Peterborough Select Board moves forward on bond purchase for fire department design

  • The Peterborough Town House Staff photo by Ben Conant

Monadnock Ledger-Transcript
Published: 5/18/2022 12:49:17 PM
Modified: 5/18/2022 12:47:31 PM

Peterborough Select Board members voted Tuesday to purchase a $1.3 million bond through the New Hampshire Bond Bank for design and engineering on a new fire and ambulance complex on Elm Street.

Town Meeting approved the bond last week, and the Select Board has committed to using an additional $700,000 of American Rescue Plan Act grant funding toward the design and engineering.

During their meeting Tuesday, board members reviewed two options for purchasing a bond -- the New Hampshire Bond Bank or a private bank.

The New Hampshire Bond Bank offered an overall lower interest rate, but requires the town to bond the entire $1.3 million all at once. People’s Bank, which the town uses for its banking, had a higher interest rate, which would result in an additional $18,850 in interest payments, but offered the ability for the town to take out the bond in installments.

The bond bank’s interest rate was 2.5% over a five-year period, with  total interest of $113,750. People’s Bank offered a 3.4% interest rate, which would result in $132,600 of interest payments over the same period, if the town took the entire $1.3 million in bonds.

Town Administrator Nicole MacStay said because the town intends to only take a short-term bond with a five-year payback period, it’s unlikely the town would look at refinancing the loans before they were paid off.

Select Board member Bill Kennedy was in favor of the bond bank, calling the town lucky to get a 2.5% interest rate and saying interest rates are likely to rise.

The board voted unanimously to approve using the New Hampshire Municipal Bond Bank and applying for the entire $1.3 million in bonds for the project.

Board will review skateboard policies

Select Board Chair Tyler Ward brought up the town’s policies against skateboarding, after a recent citation for a resident who was using a skateboard as transportation downtown.

“This particular person had been going to and from a place on a skateboard as a mode of transportation. So my concern is we were alienating people that were using it as a mode of transportation, just as walking or bicycling would be for many people that don’t drive cars,” Ward said.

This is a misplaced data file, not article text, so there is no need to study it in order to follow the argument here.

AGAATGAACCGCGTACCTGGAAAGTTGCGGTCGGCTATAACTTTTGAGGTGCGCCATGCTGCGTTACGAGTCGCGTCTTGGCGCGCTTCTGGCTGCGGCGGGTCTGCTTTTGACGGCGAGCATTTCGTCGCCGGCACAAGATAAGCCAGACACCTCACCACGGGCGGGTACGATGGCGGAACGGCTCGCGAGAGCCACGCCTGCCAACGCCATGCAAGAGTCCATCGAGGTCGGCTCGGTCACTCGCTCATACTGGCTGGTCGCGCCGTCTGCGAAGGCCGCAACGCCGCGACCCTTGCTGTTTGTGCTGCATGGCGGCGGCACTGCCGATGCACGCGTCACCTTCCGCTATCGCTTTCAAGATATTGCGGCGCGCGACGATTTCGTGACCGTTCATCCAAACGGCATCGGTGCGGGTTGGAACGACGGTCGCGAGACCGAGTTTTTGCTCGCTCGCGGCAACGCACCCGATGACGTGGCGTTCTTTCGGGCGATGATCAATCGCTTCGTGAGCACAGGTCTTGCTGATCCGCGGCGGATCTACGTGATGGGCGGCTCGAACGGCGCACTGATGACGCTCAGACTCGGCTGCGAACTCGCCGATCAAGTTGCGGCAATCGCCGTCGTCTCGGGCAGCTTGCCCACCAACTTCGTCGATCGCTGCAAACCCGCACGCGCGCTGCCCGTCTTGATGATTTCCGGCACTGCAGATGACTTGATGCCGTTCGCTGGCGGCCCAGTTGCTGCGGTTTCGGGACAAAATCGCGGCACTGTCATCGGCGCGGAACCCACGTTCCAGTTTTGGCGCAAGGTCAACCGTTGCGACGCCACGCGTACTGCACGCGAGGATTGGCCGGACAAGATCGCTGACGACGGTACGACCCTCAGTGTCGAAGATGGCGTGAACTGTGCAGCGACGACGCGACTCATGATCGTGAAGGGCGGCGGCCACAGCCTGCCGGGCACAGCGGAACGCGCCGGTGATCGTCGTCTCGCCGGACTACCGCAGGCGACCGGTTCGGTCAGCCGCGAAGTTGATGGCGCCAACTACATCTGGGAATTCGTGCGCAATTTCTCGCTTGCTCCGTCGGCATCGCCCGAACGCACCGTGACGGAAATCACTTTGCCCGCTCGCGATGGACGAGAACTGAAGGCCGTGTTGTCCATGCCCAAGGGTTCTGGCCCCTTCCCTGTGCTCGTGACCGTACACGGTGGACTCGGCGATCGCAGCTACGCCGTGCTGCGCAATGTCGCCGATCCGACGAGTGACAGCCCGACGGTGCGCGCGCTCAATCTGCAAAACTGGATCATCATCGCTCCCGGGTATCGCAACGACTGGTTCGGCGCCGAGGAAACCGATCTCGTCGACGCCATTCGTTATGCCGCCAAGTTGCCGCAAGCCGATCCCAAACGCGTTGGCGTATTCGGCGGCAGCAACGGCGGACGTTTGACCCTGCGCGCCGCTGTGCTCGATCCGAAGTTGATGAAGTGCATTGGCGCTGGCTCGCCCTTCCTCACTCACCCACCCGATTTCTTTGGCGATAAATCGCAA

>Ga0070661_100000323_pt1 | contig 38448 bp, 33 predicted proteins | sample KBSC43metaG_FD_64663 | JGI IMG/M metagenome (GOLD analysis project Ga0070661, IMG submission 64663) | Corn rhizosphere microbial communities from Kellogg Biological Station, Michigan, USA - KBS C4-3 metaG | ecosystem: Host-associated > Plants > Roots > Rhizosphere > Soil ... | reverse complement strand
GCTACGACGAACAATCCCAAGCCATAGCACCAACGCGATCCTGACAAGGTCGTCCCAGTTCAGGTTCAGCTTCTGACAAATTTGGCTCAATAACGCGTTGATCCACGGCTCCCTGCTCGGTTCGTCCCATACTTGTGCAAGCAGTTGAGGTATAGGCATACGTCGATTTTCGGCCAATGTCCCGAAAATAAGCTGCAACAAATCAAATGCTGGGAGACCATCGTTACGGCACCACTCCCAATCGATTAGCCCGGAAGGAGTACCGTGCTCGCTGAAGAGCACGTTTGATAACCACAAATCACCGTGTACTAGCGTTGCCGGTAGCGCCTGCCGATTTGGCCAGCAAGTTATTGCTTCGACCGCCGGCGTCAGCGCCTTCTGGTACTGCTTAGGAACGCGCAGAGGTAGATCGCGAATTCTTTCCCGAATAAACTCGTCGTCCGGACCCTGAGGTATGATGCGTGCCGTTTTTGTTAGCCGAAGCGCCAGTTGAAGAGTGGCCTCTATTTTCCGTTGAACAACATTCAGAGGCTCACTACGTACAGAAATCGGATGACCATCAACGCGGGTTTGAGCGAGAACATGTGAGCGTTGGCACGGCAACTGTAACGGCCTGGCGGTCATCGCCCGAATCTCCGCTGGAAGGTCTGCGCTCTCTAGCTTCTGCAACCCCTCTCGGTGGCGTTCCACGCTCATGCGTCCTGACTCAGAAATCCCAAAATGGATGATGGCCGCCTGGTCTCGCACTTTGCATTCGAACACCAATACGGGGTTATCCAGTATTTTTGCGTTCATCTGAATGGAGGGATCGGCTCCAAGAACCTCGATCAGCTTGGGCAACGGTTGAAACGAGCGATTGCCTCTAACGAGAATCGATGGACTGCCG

Board members spoke with Police Chief Scott Guinard about the history of the policy, and how it has been enforced in the past. Guinard said the policy was put in place in 1986, when the town was having some issues with skateboarders, including boarders sitting on their boards to coast down Main Street, several instances of people being knocked down and three or four instances of mirrors of parked cars being damaged, as well as reports from motorists of skateboarders in the road, narrowly avoiding being hit.

While police enforce the policy around Grove Street to Vale Street, School Street and Depot Street, the usual practice is to issue a warning.

“Most people are unaware of the ordinance, as it’s not posted anywhere, and that’s understandable,” Guinard said. “Over the years, there have been probably half-a-dozen people that have actually been cited for the ordinance, and those were typically multi-repeat offenders.”

Guinard said there are aspects of the ordinance that could be better defined. While skateboarding is banned in the downtown business area during regular business hours, Guinard said those terms aren’t defined. He said the board could amend the ordinance to better reflect the actual enforcement policies. A regulation banning skateboarding in town from dawn to dusk, he said, could be eliminated entirely.

Guinard said a better definition of limiting skateboarding downtown would mean those using skateboarding for transportation would only have a narrow area where they couldn’t skate.

“It does not force them to walk great distances,” Guinard said, saying it would be a matter of a couple hundred feet.

Ward said he was interested in abolishing the ordinance or at a minimum doing a “very generous rewrite.” In his view, the ordinance could be nearly entirely eliminated, leaving only a provision that skateboarders are required to “yield to vehicles or pedestrians, and operate said skateboard in a prudent and careful manner, and at a reasonable rate of speed.”

Ward said the provision would allow police to continue to cite people who were causing issues with how they were handling their skateboards downtown, while allowing those using them responsibly to get on with their business.

“That’s just wrong to me. I have a bad feeling about that,” Ward said of the recent citation for a person using a skateboard to commute.

MacStay pointed out that “prudent and careful” and “reasonable” were subjective terms and open to interpretation, but audience members pointed out the police were already using their judgment to interpret the ordinance.

Resident Mandy Sliver pointed out that although the streets in the downtown are narrow and congested, the operation of bicycles is allowed, and as long as the rider was operating safely, there was no reason a skateboard couldn’t also function in the same area.

Any change of the ordinance would require a public hearing process. MacStay agreed to work on revisions of the ordinance for the board to review before publishing it for a possible public hearing process.

Ashley Saari can be reached at 603-924-7172, Ext. 244 or asaari@ledgertranscript.com. She’s on Twitter @AshleySaariMLT.


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